Thursday, 12 July 2012

The incomprehensible Higgs!

For the last week, friends have been asking me about the seemingly incomprehensible Higgs revelation and what it means.  I've tried to admit to them that I really don't know enough to contemplate understanding the issues involved.  I have asked colleagues at work who are much better physicists than I ever aspire to be.  "What do you make of all this Higgs business?"  Most of them are in the same state as me, and feeling equally guilty about it.  Most agree that the scientists at CERN have been unusually unsuccessful at explaining why so much money has been spent on their project.

As it happens, I don't think £10 billion is a lot of money (on the grand scheme of things, compared with banks, oil rigs and the 'Nolymics') and I don't think it has been spent unwisely either.  So - I'll have a go at explaining the topic of the Higgs with my usual kitchen analogies.  They work very well when trying to explain fusion to non-technical people.  Wish me luck!  Its not that I'm superstitious, you understand!  It is just outside my normal area of experience to try to explain this topic.  Depending on how this goes, I might update it to incorporate other helpful analogies and metaphors that you, my dear readers, might provide.

Initially I'm going to cheat and plagiarise a little(Perhaps I should say 'quote' rather than 'plagiarise'?)  In 1993, the UK Science Minister, William Waldegrave, issued a challenge to physicists to answer the question 'What is the Higgs boson, and why do we want to find it?' on one side of a single sheet of paper. The winning entry starts like this . . .

"Imagine a cocktail party of political party workers who are uniformly distributed across the floor, all talking to their nearest neighbours. The ex-Prime Minister enters and crosses the room. All of the workers in her neighbourhood are strongly attracted to her and cluster round her. As she moves she attracts the people she comes close to, while the ones she has left return to their even spacing. Because of the knot of people always clustered around her she acquires a greater mass than normal, that is she has more momentum for the same speed of movement across the room. Once moving she is hard to stop, and once stopped she is harder to get moving again because the clustering process has to be restarted."

I think I need to take one step back.  What is mass?  Non-scientists find this difficult.  In terms of kitchen physics, mass is weight.**  In the analogy above, you can see that Mrs Thatcher effectively gains weight from the cluster of people around her.  Being 'heavier' it is harder to get her moving again if she stops, just as a wheel barrow full of gravel is harder to move than an empty barrow.  (Sorry for moving from the kitchen to the garden!)

Those clustering people do not represent the Higgs boson - the so-called 'God particle'.  We'll come to that later.  They represent something called the 'Higgs field'.  Now I need to explain what a field is.  In kitchen terms I can do that by asking what happens when you drop something.  It falls to the floor because of the Earth's gravitational field.  It is something intangible but undeniable.  Stop believing in this field at your peril.  Without the gravitational field that attracts you to the Earth you would float off into space.  If you ignore it you'll be surprised when you fall and hurt yourself.  The force of gravity comes from the interaction of mass with the gravitational field.  (Sorry - I have to use the word mass here instead of weight, but if you don't know the difference please ignore that.)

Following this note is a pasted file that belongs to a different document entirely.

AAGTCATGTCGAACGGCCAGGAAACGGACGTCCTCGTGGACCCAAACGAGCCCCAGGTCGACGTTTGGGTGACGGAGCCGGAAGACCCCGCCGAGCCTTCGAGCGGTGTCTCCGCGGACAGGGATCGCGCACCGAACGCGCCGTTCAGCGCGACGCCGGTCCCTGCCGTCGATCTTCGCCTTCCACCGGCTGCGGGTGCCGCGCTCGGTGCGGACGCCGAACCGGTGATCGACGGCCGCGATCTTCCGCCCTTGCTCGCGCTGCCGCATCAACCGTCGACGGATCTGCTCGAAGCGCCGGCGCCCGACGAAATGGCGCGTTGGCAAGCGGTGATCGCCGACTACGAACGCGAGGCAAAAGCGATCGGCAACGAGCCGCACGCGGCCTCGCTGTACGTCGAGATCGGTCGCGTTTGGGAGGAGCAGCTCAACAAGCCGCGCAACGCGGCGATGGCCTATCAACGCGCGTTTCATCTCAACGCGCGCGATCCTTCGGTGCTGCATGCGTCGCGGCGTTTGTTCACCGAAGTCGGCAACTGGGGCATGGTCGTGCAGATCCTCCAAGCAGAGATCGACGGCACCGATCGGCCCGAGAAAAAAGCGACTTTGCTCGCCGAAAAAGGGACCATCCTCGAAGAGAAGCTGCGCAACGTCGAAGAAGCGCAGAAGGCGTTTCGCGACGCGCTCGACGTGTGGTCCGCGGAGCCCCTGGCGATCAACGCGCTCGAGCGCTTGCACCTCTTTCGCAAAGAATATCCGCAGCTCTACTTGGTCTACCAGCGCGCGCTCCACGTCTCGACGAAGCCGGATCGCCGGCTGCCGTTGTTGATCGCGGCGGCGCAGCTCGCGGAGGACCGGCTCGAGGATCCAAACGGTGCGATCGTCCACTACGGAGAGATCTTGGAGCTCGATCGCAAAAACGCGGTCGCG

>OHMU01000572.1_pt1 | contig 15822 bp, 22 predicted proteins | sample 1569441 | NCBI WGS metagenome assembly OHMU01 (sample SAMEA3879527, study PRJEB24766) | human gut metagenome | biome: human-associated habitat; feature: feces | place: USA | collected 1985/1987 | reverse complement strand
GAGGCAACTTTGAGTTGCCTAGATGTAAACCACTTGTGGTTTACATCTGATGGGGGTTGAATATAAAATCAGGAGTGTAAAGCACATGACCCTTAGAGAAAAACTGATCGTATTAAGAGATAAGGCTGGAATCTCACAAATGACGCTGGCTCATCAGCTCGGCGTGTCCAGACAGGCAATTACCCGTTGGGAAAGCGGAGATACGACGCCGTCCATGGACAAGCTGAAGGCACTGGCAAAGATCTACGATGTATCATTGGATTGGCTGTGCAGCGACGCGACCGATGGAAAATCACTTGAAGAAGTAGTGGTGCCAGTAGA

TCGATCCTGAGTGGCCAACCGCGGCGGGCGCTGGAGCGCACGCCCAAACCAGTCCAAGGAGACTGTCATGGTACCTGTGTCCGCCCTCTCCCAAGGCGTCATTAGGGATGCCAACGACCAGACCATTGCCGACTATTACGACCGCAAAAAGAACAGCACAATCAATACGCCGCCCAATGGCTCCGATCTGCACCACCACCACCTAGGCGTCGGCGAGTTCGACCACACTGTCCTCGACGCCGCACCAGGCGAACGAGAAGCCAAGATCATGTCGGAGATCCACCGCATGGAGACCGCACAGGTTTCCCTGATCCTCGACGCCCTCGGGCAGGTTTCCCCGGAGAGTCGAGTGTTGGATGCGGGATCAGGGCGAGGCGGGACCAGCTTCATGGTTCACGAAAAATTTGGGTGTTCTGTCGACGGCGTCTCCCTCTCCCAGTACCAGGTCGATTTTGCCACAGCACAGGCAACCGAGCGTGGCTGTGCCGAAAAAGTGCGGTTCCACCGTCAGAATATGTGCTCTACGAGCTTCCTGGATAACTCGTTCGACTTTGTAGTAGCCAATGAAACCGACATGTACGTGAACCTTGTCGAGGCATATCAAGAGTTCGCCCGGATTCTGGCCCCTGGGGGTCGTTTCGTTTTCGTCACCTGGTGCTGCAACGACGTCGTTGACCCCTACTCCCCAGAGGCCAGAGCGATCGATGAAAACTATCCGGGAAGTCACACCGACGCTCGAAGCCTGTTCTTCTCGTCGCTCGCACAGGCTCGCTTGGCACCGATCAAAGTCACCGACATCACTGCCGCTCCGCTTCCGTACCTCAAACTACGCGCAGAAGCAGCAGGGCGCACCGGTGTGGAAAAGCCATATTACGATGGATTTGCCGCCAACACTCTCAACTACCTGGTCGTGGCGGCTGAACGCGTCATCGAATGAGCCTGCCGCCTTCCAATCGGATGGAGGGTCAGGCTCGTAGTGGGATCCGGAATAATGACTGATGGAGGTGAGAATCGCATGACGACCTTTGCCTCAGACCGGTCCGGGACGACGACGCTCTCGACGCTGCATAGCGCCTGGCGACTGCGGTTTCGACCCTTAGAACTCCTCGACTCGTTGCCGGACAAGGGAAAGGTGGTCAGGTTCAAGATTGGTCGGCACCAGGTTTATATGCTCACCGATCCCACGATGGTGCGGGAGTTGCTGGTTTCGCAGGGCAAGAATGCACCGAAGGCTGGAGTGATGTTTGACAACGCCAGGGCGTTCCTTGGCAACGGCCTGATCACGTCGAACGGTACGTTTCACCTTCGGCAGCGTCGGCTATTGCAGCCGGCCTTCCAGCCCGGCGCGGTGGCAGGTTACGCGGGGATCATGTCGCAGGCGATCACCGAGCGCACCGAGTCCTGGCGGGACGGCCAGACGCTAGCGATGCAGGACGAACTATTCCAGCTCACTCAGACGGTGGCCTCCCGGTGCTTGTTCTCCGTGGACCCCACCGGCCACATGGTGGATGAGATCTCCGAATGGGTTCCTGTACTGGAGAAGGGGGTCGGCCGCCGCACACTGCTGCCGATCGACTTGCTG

Since this is a difficult concept and I promised kitchen physics, cast your mind to fridge magnets.  Magnetism is the result of another field.  Magnets attract or repel each other because of a magnetic field.  No particles are involved.  The North pole of a magnet attracts South poles (and fridges) but repels other North poles.  We have all played with magnets and been amazed by the powerful effects of a magnetic field.  So without realising it, we intuitively know what a field feels like.

A few decades ago, Peter Higgs and a few others realised that mass (or 'weight') could actually be explained if there was another kind of field in the universe.  This field has been called the 'Higgs Field'.  Nobody knew whether it existed or not.  It was just a really good explanation of the observable facts.  The big question was whether it could be shown to exist.

The way that this can be demonstrated is by looking for a particle that is associated with the Higgs field.

Tomorrow - Why is the 'God particle' relevant to me?  I'll try to explain where the Higgs particle comes into the picture.

Meanwhile perhaps someone can tell me what this has to do with God?  The biggest mystery to me is the source and rationale for the ridiculous name "The God Particle".


**Actually, strictly speaking, what we think of as a weight of 1kg is really the force that the earth's gravitational field exerts on a mass of 1kg.  But that's just scientific pedantry to show to other semi-scientists like me that I know!


1 comment:

RosaRubicondior said...

'God Particle': That term is attributed to Richard Lederman from the title of his 1993 book "The God Particle: If the Universe Is the Answer, What Is the Question?". However, this may have been at the insistence of his publishers, Dell Publishing, who objected to his original title "The Goddamn Particle".